The Polling Place Photo Project is a nationwide experiment in citizen journalism that seeks to empower citizens to capture, post and share photographs of democracy in action. By documenting their local voting experience on November 7, voters can contribute to an archive of photographs that captures the richness and complexity of voting in America. LINK
I just found out that I missed this group of rogue Taxidermists give a master class less than a mile from my house! For some reason Scott and I have been talking about taxidermy a lot. I think it has to do with the gay Jack-a-lope at our favorite brunch spot, Beast.
Somehow this post doesn't fit in with my new vegetarian lifestyle that I'll be taking up after Thanksgiving (one last turkey dinner). Which is because of the article in the New York Times magazine about how humans are making Elephants crazy. Here's a link to the NPR interview with the author of the article.
What to do when you can't find your usual Day of the Dead stuff? Well, if life gives you Rice Krispies, make Krispie skulls! Just keep an eye on your dogs or one might disappear into the night. Photos here.
Check out the extreme gourd art of Vermont artist, Dan Ladd. He takes art farming and sculpting to an extreme with his gourds grown in molds, his new root molding projects, and his living sculpture tree grafting. Arbor sculpture fanatics might also enjoy the Arborsmith website with pruning shears and grafting knives for sale.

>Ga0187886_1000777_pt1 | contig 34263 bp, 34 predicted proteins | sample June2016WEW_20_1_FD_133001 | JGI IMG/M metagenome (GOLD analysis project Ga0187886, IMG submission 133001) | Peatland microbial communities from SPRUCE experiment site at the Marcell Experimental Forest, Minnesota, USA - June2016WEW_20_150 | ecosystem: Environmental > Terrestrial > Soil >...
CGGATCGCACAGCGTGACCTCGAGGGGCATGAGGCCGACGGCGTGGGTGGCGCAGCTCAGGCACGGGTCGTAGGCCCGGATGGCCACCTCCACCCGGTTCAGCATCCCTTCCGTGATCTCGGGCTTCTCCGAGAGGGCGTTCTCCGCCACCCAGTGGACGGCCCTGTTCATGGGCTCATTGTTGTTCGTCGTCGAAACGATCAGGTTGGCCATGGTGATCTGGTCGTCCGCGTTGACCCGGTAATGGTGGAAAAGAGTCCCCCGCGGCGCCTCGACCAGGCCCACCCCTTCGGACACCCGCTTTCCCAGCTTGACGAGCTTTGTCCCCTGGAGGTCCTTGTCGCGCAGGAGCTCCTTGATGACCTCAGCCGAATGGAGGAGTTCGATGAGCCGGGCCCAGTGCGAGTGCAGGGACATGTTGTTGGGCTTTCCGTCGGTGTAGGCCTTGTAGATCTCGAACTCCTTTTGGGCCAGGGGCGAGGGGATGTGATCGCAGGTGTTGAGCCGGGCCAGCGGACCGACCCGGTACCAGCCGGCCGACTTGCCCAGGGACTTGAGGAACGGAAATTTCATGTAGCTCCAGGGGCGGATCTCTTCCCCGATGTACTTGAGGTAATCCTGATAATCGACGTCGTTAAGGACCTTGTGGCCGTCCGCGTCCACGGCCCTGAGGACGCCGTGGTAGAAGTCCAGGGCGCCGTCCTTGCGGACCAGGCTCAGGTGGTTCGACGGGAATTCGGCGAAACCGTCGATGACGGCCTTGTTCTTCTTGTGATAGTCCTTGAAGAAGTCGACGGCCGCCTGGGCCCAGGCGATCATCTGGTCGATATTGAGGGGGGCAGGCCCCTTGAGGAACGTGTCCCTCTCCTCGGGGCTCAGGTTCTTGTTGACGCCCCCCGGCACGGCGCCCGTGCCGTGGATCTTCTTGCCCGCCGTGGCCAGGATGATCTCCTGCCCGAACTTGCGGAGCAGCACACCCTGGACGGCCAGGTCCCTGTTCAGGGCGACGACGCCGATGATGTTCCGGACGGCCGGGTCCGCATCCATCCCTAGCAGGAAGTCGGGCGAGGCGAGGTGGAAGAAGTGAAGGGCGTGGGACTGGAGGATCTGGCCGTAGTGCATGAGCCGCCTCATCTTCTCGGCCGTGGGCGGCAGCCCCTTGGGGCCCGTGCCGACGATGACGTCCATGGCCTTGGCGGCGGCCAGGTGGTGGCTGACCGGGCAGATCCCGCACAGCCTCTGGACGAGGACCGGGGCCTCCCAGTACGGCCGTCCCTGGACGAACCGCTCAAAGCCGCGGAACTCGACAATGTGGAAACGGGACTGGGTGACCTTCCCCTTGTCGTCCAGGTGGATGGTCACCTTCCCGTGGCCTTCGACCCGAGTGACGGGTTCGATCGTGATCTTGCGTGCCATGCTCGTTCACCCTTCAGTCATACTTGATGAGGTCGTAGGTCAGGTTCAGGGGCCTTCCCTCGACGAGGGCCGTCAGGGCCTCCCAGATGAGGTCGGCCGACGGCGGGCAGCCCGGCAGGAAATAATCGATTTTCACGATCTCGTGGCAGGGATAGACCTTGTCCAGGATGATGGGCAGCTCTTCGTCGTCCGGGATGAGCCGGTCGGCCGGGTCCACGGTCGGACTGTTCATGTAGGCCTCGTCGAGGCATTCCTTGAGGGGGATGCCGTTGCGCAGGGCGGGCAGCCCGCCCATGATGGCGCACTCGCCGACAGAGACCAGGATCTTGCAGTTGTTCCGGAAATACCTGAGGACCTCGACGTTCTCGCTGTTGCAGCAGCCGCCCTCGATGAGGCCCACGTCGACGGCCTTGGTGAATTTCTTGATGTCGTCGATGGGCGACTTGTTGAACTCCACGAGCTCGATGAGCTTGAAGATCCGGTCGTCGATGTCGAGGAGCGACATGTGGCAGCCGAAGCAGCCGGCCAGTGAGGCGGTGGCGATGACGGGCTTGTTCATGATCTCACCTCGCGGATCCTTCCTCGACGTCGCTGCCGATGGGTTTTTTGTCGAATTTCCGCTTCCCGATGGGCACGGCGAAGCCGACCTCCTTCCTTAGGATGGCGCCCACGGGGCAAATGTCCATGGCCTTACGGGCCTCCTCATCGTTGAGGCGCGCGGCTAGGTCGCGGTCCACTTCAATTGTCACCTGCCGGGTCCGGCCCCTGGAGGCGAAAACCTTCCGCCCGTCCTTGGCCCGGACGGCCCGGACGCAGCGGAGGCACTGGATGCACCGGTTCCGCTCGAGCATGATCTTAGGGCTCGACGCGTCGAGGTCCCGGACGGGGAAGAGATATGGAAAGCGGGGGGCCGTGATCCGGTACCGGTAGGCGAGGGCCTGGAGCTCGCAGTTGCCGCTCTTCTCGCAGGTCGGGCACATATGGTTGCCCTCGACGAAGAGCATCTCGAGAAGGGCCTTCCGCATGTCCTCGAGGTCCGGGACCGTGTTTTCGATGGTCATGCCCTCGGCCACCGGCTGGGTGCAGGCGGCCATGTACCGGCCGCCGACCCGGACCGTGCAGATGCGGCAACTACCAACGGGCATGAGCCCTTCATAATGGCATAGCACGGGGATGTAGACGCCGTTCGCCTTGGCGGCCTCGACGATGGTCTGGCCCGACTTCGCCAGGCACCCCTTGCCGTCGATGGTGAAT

ApexArt in Tribeca is currently featuring a crowd-pleaser of an exhibit called, Phantom Captain: Art and Crowdsourcing. What's that? More art/craft speak? Crowdsourcing entails farming out a designated task or project to a typically volunteer labor force that in turn creates content, sometimes without even knowing that they have been "sourced." Take The Sheep Market for example, a collaborative group drawing where folks where asked to "draw a sheep facing to the left." for .02 cents. In the end most did not know that their line drawings would be posted on the site as art and available as collectible stamps. Some participants ultimately felt as if they had been fleeced. (Sorry). Another popular example - Threadless, an online showcase of t-shirt design proposals where your vote counts in making the designs a reality. Which might lead us to ask, which comes first - the craft, the process, or the spectre of the crowd?
I recently wrote on my 52projects.com site about witnessing a feat of feats: Author and artist Lauren Redniss signed over 7,000 title pages of her new book Century Girl. So yes, the signing of the pages -- that was most certainly a feat of feats. But the book, it truly matches the magnitude of Lauren's page upon page (upon page) signing effort. Century Girl is a work of art that tells the story of a remarkable woman -- Doris Eaton Travis, the last living star of the Ziegfeld Follies. It is visually stunning -- the colors and art/photos/clippings and presentation make the cleverly inked biographical words LIVE on the page. And though longevity is one of the book's hooks -- "100 years in the life..." -- it is really about LIVING life, really, truly living life. The book is definitely worth checking out. Higly recommended.